What and Who Is College For?

Last month’s message (Being Who We Are and Proud of It) prompted a number of responses, particularly to my point that we should stop worrying about who we are not and instead focus on who we are. “Damn scrappy and proud of it” as a descriptor of us was especially popular. This month, I want to build on the theme of identity confusion by exploring what and who college is for. Back in my graduate school days, one of my core courses was a doctoral seminar on the history of higher education. Evoked on the first day was a quote from John Henry Newman from his seminal 1852 book, The Idea of a University:

If then a practical end must be assigned to a university course, I say it is that of training good members of society. Its art is the art of social life, and its end is fitness for the world.

The professor went on to drum into us that this was a defense of the liberal arts and of learning for its own sake. As an economics and English undergraduate from a college of arts and sciences, this resonated. Yet, perhaps because economics is sometimes found in a business school, it didn’t fully sit well, also in part because until 1944, mostly people of means went to college, and in light of other historians of higher education, most notably John Thelin, who had this to say in his 2004 book, A History of American Higher Education:

Going to college was not a prerequisite to the practice of the learned professions. Learning often took place outside the academy in various forms of apprenticeship. So why did people attend college? It was about prestige, status, and civic leadership/power.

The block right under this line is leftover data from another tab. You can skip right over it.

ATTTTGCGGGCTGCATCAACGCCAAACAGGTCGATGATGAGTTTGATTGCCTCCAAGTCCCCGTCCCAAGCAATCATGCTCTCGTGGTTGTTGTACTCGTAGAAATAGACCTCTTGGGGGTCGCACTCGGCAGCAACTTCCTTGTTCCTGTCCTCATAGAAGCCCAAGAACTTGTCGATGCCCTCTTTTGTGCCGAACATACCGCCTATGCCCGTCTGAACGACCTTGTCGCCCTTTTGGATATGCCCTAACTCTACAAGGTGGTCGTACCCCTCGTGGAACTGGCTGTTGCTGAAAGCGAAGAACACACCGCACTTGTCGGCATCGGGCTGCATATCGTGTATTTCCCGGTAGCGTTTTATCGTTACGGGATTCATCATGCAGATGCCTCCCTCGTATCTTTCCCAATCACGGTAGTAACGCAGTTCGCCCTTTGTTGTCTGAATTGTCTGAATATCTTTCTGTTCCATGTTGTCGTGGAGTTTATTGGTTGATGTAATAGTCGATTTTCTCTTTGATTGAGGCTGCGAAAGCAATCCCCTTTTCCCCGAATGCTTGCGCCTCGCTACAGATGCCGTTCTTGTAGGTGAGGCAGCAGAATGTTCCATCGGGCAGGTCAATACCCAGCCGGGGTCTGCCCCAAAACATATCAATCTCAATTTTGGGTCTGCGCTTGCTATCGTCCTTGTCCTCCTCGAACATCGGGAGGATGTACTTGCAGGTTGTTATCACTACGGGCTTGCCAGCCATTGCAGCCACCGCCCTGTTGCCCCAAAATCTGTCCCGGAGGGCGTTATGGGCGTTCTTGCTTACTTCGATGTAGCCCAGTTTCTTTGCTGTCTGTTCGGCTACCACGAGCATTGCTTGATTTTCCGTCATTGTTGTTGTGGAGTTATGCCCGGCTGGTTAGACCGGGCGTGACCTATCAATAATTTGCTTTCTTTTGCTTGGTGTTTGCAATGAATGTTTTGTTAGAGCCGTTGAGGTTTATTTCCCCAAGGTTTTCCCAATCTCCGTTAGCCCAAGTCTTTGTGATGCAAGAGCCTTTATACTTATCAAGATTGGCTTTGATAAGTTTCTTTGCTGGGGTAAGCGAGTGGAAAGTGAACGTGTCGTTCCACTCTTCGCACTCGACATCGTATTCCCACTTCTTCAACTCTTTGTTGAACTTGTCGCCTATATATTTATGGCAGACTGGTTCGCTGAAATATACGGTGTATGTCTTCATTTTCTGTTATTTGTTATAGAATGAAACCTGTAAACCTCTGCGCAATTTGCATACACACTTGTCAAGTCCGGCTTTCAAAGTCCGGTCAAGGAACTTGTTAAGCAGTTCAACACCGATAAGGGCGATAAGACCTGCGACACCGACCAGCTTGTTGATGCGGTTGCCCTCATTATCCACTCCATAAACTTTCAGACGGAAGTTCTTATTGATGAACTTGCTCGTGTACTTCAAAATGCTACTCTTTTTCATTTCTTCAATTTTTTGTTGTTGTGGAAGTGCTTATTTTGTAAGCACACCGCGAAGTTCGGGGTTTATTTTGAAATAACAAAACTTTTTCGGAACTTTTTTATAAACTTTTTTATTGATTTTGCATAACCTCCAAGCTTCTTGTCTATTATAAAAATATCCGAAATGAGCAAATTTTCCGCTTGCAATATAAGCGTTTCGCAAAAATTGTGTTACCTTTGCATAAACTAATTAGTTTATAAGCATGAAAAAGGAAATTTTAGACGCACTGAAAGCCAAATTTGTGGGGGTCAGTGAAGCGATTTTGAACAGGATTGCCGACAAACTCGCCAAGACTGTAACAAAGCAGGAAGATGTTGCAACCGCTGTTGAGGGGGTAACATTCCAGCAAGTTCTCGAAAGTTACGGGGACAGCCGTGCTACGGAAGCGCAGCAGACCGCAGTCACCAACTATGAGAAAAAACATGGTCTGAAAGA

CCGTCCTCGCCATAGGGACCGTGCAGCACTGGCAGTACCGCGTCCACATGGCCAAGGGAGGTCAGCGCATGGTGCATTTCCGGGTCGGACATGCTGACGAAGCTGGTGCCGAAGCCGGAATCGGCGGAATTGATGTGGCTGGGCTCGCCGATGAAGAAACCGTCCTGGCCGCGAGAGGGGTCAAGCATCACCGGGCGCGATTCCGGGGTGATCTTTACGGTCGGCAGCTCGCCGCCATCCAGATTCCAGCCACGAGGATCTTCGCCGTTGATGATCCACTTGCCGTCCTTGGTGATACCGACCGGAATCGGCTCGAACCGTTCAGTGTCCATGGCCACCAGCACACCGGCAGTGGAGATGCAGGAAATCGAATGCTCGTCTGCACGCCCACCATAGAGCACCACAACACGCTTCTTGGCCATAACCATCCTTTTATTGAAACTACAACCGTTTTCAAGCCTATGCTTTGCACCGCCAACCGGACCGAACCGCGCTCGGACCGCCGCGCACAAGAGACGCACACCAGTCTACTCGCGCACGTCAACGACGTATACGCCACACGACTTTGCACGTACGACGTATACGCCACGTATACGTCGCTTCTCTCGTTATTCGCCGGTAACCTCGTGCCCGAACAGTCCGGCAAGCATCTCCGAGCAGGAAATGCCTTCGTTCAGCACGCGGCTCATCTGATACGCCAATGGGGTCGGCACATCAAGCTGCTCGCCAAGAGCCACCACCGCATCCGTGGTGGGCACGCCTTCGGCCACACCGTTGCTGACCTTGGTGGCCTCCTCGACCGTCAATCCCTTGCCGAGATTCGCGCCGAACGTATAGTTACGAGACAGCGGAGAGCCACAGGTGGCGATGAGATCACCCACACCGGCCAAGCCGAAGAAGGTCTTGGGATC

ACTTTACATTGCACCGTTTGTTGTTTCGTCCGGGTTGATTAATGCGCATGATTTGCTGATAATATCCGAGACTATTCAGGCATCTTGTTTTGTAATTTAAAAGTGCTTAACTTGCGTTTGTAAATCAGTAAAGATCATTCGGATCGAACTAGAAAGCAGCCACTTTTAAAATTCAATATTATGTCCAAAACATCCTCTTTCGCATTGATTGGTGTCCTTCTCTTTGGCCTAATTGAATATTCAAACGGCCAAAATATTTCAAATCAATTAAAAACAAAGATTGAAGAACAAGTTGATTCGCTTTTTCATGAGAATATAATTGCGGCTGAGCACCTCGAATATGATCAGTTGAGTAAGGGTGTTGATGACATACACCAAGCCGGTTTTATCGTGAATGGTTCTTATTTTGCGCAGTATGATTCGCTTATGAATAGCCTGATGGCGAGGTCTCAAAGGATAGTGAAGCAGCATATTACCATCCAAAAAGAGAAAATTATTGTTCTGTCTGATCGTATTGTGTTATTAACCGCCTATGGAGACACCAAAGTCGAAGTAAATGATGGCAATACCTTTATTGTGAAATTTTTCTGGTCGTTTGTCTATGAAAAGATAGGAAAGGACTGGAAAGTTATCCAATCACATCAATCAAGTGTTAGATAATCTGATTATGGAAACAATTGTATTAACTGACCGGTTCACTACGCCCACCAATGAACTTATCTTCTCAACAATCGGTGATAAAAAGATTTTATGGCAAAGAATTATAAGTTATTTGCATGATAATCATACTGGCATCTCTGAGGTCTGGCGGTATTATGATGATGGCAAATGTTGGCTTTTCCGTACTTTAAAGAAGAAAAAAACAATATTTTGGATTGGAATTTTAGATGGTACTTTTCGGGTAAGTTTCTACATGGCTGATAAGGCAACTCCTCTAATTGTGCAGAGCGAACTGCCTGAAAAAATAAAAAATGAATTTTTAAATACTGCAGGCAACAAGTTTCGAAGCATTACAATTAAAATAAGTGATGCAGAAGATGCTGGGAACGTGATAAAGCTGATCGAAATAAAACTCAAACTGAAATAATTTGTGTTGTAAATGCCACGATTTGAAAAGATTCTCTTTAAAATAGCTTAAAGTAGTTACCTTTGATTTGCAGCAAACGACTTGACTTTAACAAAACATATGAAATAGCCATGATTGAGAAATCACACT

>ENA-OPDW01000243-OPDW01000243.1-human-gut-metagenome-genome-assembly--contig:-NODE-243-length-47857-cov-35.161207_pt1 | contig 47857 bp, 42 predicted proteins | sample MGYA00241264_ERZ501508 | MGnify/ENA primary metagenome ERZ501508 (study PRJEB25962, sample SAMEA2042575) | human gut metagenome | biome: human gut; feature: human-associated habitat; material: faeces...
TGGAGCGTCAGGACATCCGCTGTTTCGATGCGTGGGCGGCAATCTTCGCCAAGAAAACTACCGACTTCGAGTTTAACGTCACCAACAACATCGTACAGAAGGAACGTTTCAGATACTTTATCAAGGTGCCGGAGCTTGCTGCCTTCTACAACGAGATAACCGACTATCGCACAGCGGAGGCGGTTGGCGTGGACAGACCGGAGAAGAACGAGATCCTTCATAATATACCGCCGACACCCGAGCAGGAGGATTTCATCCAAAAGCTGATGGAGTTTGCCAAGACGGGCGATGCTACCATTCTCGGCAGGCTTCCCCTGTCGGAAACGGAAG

After World War II and the game-changing GI Bill, college enrollments exploded with young adults of varying means, solidifying the notion of “college” as something they needed to do after high school if they were to have access to the best opportunity. Thankfully, a boom in post-war babies that extended to the early 1960s, and Sputnik, provided the post-GI fuel that kept the traditional-aged pipeline flowing, at least for a while.


There is an obvious reason why continuing one’s education right after high school makes sense. Yet, as the President and I have said, that is not the growth opportunity—adults are. As I write this piece (Sunday, October 30), 40 percent of our total student body is enrolled in WP Online, with an average age of approximately 35 for undergraduates and about the same for graduates. Two-and-a-half years ago, it was 0 percent. Although I have no statistics to prove it, that’s likely the fastest growth of adult students of any New Jersey institution, perhaps one of the fastest in the country. Simply put, the model is working, we are in a lucrative growth market given the density of our area, and we are negotiating with our external partner to strengthen our return.